From CBS News' Ryan Corsaro:
MAYSVILLE, KY. -- As Kentucky and Oregon prepare to vote in primaries tomorrow, Hillary Clinton is maintaining she has stronger voting numbers than Barack Obama to win a general election, and that the race for the Democratic nomination is far from over. "I'm sure glad nobody pulled the plug on this election before we got to Kentucky!" shouted Clinton after she took the stage this morning. She was greeted by 600 supporters in a gymnasium in Maysville, standing before a giant wall that read "HOME OF THE LADY ROYALS."
"I'm going to make my case until we have a nominee," said Clinton, vowing the race was nowhere near over. "But we're not going to have one today, we're not going to have one tomorrow, we're not going to have one the next day, and if Kentucky turns out tomorrow, I will be closer to that nomination."
"So, we've got to figure out, who can win 270 electoral votes? My opponent has 217 electoral votes in places like Alaska and Idaho and Utah and Kansas and Nebraska. And many of his votes come from caucuses which have a relatively low turnout."
While the senator has made numerous attacks on Washington pundits in recent days for nearly ruling out that she can win her party's nomination, she said she relies on the assessment of Democratic voters of who can win. "The fact is we're going to have to include Michigan and Florida," she said. "We cannot claim that we have the nominee based on 48 states -- particularly when two states are so important for us to win in the fall."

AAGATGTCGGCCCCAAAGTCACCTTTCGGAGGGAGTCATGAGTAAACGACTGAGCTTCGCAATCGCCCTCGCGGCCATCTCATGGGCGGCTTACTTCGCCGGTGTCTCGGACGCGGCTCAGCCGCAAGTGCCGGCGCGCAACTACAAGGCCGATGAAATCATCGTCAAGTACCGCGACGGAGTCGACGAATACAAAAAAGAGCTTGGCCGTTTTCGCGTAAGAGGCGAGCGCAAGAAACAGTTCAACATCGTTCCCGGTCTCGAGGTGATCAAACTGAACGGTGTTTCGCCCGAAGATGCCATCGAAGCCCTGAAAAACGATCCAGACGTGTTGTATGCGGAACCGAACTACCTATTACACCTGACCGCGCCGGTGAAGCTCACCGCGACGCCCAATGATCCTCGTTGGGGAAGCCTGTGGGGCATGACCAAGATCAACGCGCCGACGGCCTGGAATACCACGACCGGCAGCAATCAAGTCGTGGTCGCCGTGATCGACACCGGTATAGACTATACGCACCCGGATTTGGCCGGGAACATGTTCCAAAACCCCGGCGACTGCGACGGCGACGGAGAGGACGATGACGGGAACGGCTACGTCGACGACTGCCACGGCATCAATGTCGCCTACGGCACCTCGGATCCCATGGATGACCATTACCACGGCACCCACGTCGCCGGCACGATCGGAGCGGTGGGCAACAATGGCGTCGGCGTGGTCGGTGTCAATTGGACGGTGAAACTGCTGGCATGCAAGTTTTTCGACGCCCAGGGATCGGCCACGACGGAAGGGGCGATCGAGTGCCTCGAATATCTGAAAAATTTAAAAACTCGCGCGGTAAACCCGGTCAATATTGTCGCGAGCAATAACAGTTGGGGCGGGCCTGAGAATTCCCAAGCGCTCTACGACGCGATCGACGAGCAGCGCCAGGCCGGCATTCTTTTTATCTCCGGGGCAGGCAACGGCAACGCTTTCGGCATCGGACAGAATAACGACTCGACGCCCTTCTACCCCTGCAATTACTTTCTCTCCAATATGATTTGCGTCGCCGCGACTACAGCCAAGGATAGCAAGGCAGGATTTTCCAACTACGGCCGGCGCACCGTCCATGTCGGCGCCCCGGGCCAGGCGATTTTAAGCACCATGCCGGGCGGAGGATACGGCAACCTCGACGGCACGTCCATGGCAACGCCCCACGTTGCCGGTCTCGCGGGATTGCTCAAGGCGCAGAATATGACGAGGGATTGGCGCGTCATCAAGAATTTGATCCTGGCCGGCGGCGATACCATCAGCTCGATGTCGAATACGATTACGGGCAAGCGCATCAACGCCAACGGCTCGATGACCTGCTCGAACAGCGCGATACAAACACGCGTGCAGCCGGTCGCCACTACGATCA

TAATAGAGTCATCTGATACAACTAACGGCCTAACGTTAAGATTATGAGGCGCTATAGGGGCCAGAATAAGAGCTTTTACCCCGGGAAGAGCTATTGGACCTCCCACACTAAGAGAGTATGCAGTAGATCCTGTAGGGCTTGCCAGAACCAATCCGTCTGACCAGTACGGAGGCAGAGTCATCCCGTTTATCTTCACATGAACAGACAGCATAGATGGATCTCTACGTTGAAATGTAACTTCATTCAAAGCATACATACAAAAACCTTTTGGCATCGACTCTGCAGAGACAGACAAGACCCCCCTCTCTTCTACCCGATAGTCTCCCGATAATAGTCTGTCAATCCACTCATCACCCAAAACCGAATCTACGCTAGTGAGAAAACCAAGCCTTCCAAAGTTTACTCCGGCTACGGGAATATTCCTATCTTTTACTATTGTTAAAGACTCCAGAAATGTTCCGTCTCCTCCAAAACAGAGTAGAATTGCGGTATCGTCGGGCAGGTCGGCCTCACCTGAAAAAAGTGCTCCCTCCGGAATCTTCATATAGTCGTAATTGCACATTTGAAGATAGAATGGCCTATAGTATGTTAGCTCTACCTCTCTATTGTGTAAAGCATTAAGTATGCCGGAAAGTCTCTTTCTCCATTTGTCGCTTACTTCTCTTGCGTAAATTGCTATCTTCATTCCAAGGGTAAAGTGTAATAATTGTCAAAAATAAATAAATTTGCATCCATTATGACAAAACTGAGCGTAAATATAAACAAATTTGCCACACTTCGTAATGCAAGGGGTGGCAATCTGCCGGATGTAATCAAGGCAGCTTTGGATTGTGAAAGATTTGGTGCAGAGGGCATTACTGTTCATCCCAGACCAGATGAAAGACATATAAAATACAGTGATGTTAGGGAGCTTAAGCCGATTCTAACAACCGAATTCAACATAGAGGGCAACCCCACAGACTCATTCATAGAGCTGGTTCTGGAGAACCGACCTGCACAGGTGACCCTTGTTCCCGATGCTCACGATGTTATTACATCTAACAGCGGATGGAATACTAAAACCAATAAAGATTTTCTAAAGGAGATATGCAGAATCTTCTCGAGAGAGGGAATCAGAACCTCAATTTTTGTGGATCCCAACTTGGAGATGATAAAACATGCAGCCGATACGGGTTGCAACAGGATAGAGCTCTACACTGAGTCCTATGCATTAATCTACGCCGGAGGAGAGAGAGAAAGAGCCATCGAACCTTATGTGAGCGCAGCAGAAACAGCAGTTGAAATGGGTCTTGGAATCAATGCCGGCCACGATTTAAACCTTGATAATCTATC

While she has toned down her attacks in past weeks against Obama, she has revived subtle criticism of her opponent's popular oratory and presence over the weekend without mentioning him by name. "I believe in solutions, not speeches. In results, not rhetoric," said Clinton.
Clinton continued to present her vision of America's economic future to Kentuckians in order to provide contrast with her opponents, both Democrat and Republican. "I am the only candidate left with a universal healthcare plan," said Clinton, who remarked that she could work "both sides of Pennsylvania Avenue" to put that and other proposals into place, as well as eliminating the deficit.
The senator has been in Kentucky since Saturday and will campaign here through tomorrow's primary. "We have a very close contest - the votes, the delegates," Clinton said as she wrapped up her rally, saying tomorrow would not be the last word as to who goes on to challenge the Republican nominee.
"None of us is going to have the number of delegates they're going to need to get us to the nomination."